• PicMonkey  This is another easy online tool for editing photos on the fly. Paid versions range from $7.99 - $12.99/month or $72/year for the basic plan and $12.99/month and $120 for the Pro plan. They don't offer a true free version, but you can create a free account to test the tools and features.

All of these programs can be used to edit photos and create graphics with those photos. If you're looking for something to build or edit graphics, please the dropdown for graphic design options.

There are so many options for graphic design programs that do similar, but different things, it would be impossible to cover them all here.

Instead, we have compiled a list of our top picks for close alternatives to Adobe's professional design tools.

For a 1-to-1 alternative to Adobe's Illustrator and InDesign we like Inkscape and Scribus.

If you're unfamiliar with these programs, Illustrator is a graphic design program for creating vector graphics and InDesign is used for desktop publishing.

Like their Adobe counterparts, Inkscape and Scribus are professional-grade programs for serious graphic designers and desktop publishers. Both of these programs are open source (free) and work across most platforms. (Windows, Mac, Linux)

The depth and richness of their tools can make them challenging to learn, but it is well worth it for anyone who is serious about graphic design or desktop publishing. On the plus side, if you are already familiar with Adobe's Illustrator or InDesign, you will find that many features are very similar.

BONUS: If you need help navigating Inkscape, Logos by Nick is a fantastic resource for Inkscape tutorials.

Just like Photoshop, many graphic programs have evolved well beyond their original scope to do an amazing array of tasks. This section of graphic design tools is a catchall for those nifty programs that do multiple things.

Not all of these programs do exactly the same things, but they can all be used to create social media graphics, infographics, and much, much more.

  • Canva is probably the most popular graphic platform designed for regular people. They have a free version and paid version ($12.99/month or $119/year).

    The platform features a simple drag-and-drop interface that allows users to quickly design content for digital and print graphics.

    Both versions include a robust gallery of templates to suit just about every need or use. The paid version also includes stock audio and video files, the ability to save branded templates, and schedule social media posts. (Didn't see that one coming, did you?) The Pro version also has a drag-and-drop video editor.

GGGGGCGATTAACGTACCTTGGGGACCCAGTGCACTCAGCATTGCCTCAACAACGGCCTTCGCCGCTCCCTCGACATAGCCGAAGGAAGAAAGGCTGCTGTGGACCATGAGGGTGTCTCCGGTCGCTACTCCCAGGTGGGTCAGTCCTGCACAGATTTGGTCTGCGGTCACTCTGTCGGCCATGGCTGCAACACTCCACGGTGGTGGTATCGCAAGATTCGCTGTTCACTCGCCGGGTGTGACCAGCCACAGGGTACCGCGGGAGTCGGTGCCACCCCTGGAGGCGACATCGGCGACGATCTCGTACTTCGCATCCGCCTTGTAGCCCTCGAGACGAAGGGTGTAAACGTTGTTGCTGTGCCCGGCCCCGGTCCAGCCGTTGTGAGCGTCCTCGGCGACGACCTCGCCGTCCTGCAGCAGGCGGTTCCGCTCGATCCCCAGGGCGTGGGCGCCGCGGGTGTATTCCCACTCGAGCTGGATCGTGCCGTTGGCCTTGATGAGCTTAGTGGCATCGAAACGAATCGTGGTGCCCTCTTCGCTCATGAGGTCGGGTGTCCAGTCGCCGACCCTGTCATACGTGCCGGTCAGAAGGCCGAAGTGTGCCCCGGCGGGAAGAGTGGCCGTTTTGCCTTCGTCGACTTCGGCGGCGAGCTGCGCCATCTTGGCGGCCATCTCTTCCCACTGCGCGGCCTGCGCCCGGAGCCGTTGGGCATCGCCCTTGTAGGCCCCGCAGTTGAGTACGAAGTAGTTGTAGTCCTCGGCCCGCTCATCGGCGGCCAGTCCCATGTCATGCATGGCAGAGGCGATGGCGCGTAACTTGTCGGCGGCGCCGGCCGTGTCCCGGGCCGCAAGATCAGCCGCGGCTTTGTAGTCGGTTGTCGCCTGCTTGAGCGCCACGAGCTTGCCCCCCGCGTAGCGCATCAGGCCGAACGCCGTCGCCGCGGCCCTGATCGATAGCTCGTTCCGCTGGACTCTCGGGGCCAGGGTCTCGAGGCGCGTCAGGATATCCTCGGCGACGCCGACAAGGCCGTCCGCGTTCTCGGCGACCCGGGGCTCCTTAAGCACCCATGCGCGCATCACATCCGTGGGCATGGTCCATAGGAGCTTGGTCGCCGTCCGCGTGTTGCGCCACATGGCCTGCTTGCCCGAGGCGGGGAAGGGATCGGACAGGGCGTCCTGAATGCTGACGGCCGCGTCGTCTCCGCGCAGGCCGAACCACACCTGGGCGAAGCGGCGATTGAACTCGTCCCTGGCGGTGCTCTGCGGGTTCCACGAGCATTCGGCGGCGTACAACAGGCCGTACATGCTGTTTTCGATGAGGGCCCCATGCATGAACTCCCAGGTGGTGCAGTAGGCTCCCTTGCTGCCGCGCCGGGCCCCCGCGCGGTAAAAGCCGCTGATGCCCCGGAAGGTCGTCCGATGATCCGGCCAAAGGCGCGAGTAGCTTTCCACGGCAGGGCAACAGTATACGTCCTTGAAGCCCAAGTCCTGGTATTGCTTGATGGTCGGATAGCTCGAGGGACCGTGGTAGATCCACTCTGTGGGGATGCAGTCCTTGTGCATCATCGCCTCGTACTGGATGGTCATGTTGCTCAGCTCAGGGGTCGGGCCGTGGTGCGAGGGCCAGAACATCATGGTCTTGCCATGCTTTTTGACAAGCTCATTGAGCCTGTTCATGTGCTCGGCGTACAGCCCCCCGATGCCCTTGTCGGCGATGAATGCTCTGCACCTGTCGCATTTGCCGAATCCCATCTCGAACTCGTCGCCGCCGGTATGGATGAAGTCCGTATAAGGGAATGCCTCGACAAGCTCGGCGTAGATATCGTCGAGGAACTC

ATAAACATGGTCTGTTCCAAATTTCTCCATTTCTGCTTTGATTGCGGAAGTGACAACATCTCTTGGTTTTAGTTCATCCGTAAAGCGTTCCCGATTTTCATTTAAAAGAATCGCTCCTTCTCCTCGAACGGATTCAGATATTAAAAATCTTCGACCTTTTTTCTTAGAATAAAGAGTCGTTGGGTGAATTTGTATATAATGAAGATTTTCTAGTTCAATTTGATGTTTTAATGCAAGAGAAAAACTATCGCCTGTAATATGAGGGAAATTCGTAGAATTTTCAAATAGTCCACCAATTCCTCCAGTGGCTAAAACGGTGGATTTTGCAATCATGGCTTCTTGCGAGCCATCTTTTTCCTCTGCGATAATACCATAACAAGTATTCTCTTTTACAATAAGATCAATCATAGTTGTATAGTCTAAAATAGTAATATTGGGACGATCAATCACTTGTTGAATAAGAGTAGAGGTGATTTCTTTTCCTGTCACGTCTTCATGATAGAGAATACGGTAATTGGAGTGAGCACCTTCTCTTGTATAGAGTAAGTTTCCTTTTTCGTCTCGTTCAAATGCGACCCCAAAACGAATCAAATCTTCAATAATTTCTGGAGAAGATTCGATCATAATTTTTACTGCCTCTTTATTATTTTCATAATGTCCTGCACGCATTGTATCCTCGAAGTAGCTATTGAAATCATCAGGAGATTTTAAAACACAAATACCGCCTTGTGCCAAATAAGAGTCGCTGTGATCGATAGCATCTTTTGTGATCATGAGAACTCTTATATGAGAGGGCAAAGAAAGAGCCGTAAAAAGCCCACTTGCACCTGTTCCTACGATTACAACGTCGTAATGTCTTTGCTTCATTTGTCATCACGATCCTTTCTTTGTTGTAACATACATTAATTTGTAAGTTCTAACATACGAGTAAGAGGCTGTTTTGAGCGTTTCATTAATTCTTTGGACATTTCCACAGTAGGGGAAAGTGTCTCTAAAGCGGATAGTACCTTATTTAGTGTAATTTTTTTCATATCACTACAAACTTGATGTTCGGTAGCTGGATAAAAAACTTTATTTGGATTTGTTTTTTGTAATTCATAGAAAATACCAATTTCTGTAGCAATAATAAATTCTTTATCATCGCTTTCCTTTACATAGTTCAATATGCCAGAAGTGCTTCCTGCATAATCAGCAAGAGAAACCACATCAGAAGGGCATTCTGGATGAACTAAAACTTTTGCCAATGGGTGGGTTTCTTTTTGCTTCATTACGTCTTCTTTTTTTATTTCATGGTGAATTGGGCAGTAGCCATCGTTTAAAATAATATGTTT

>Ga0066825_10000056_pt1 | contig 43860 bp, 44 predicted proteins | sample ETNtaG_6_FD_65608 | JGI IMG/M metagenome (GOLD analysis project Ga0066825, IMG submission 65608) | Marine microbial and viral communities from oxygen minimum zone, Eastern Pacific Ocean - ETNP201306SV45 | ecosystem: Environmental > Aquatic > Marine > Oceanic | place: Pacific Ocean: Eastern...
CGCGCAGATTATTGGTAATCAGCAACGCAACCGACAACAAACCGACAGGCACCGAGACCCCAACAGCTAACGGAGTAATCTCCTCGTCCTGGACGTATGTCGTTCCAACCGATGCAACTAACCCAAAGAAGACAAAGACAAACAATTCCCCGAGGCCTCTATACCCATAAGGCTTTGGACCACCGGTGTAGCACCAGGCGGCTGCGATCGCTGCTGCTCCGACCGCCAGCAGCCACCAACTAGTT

• Krita is a free feature-rich program that goes far beyond basic vectors. Intended to be a Photoshop alternative, Krita supports PSD files, layers, brushes, and many of the advanced features found on Photoshop and more.

    This program also supports CMYK and lets you create vector images and text which makes it a fantastic option for creating print-ready original artwork. And if that isn't enough, you can now create animations in Krita and export the file to video.

    This open source program is also cross-platform with versions for Windows, Mac, Linux, Android, and Chrome OS.
  • Visme is an intersting alternative that focuses more on business-type graphics. They can still be used for social media or more casual uses, but this is where you want to go if you need to make charts, graphs, or interactive maps for articles, presentations, and infographics.

    Like Canva, Visme comes with a large variety of templates for you to customize with their easy drag-and-drop editor. Templates vary by subscription, but the plans start with FREE and remain affordable for most micro-business owners. ($29/month $127/year for Personal, $59/month $297/year for Business).

NOTE: If you don't need anything too fancy, you can also make impressive charts and graphs for free in Google Sheets. In addition to use in graphics, you can also embed Google-created charts and graphs on websites and they will update every time you change the data.

Video Recording & Editing

Creating video is easier when you start with the right setup

We're going to let you in on a secret. The right setup is whatever you have to work with.

As nice as it would be to have a professional studio with soundproofing, lighting, and cutting edge equipment, the truth is with a little ingenuity and some help from technology, you can get good results from almost anything.

If you plan to record a lot of videos, it's worth setting up a designated recording space so you don't have to setup and break down your equipment. If that's not an option, think about how you can set up your regular work area as a micro studio.